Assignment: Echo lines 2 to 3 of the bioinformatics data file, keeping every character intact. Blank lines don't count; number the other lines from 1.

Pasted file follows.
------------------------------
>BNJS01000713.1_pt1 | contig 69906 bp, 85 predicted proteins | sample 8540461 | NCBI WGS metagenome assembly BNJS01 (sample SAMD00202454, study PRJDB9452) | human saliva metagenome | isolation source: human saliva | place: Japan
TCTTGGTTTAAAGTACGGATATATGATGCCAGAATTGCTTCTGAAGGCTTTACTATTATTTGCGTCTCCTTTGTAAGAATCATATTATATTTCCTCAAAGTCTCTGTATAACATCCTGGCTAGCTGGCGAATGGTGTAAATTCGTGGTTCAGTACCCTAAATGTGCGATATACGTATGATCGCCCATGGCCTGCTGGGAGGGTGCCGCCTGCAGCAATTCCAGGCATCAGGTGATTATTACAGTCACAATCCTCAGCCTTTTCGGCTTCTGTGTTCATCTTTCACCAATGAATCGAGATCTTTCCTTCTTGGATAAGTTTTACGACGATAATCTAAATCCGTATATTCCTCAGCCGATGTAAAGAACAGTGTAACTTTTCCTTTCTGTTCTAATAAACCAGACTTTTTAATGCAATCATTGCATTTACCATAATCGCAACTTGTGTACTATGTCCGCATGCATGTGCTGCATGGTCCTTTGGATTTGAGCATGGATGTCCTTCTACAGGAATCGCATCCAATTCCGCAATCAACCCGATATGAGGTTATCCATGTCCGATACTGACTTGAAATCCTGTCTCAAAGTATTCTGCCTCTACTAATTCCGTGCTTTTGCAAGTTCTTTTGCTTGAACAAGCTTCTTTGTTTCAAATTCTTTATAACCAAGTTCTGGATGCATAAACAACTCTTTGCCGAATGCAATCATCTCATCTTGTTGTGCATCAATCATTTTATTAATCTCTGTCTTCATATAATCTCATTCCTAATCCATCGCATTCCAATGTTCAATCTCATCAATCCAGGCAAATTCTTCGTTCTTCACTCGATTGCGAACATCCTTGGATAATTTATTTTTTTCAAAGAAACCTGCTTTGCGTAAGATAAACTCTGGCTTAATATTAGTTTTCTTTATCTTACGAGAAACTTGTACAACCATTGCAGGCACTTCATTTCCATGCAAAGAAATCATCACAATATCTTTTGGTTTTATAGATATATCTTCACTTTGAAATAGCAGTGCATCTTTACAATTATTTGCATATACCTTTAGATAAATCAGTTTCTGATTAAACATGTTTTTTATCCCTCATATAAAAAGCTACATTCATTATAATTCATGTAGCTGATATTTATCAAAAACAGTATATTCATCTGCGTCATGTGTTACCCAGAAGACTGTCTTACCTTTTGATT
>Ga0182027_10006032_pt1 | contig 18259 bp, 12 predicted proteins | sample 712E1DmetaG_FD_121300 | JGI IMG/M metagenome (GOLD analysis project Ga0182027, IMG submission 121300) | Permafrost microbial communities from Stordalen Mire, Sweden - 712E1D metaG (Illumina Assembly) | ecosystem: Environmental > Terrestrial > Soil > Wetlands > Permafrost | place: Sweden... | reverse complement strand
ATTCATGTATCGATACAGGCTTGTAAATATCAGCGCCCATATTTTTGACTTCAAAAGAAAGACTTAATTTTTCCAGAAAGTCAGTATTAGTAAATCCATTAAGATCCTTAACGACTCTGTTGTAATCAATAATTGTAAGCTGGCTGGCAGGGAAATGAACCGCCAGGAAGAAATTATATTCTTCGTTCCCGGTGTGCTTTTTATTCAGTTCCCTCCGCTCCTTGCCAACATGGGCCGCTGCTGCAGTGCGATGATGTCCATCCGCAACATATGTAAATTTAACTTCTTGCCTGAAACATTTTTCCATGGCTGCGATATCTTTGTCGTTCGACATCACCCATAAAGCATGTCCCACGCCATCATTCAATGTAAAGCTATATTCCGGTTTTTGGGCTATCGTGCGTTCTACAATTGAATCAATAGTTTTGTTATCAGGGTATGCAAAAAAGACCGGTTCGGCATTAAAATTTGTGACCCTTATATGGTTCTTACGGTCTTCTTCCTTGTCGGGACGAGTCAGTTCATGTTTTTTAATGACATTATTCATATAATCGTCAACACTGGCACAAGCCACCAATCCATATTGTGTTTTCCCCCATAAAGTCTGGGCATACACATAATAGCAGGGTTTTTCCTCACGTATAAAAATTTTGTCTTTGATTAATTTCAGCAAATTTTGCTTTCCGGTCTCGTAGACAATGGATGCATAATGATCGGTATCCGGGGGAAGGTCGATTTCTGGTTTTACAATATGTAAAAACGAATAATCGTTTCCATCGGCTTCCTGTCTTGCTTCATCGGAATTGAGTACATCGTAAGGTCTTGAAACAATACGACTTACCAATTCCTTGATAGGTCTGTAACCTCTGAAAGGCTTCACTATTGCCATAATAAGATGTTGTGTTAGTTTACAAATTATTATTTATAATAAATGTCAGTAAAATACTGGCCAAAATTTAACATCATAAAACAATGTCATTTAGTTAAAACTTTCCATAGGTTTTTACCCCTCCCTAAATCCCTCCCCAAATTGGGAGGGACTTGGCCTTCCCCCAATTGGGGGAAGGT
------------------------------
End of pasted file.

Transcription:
TCTTGGTTTAAAGTACGGATATATGATGCCAGAATTGCTTCTGAAGGCTTTACTATTATTTGCGTCTCCTTTGTAAGAATCATATTATATTTCCTCAAAGTCTCTGTATAACATCCTGGCTAGCTGGCGAATGGTGTAAATTCGTGGTTCAGTACCCTAAATGTGCGATATACGTATGATCGCCCATGGCCTGCTGGGAGGGTGCCGCCTGCAGCAATTCCAGGCATCAGGTGATTATTACAGTCACAATCCTCAGCCTTTTCGGCTTCTGTGTTCATCTTTCACCAATGAATCGAGATCTTTCCTTCTTGGATAAGTTTTACGACGATAATCTAAATCCGTATATTCCTCAGCCGATGTAAAGAACAGTGTAACTTTTCCTTTCTGTTCTAATAAACCAGACTTTTTAATGCAATCATTGCATTTACCATAATCGCAACTTGTGTACTATGTCCGCATGCATGTGCTGCATGGTCCTTTGGATTTGAGCATGGATGTCCTTCTACAGGAATCGCATCCAATTCCGCAATCAACCCGATATGAGGTTATCCATGTCCGATACTGACTTGAAATCCTGTCTCAAAGTATTCTGCCTCTACTAATTCCGTGCTTTTGCAAGTTCTTTTGCTTGAACAAGCTTCTTTGTTTCAAATTCTTTATAACCAAGTTCTGGATGCATAAACAACTCTTTGCCGAATGCAATCATCTCATCTTGTTGTGCATCAATCATTTTATTAATCTCTGTCTTCATATAATCTCATTCCTAATCCATCGCATTCCAATGTTCAATCTCATCAATCCAGGCAAATTCTTCGTTCTTCACTCGATTGCGAACATCCTTGGATAATTTATTTTTTTCAAAGAAACCTGCTTTGCGTAAGATAAACTCTGGCTTAATATTAGTTTTCTTTATCTTACGAGAAACTTGTACAACCATTGCAGGCACTTCATTTCCATGCAAAGAAATCATCACAATATCTTTTGGTTTTATAGATATATCTTCACTTTGAAATAGCAGTGCATCTTTACAATTATTTGCATATACCTTTAGATAAATCAGTTTCTGATTAAACATGTTTTTTATCCCTCATATAAAAAGCTACATTCATTATAATTCATGTAGCTGATATTTATCAAAAACAGTATATTCATCTGCGTCATGTGTTACCCAGAAGACTGTCTTACCTTTTGATT
>Ga0182027_10006032_pt1 | contig 18259 bp, 12 predicted proteins | sample 712E1DmetaG_FD_121300 | JGI IMG/M metagenome (GOLD analysis project Ga0182027, IMG submission 121300) | Permafrost microbial communities from Stordalen Mire, Sweden - 712E1D metaG (Illumina Assembly) | ecosystem: Environmental > Terrestrial > Soil > Wetlands > Permafrost | place: Sweden... | reverse complement strand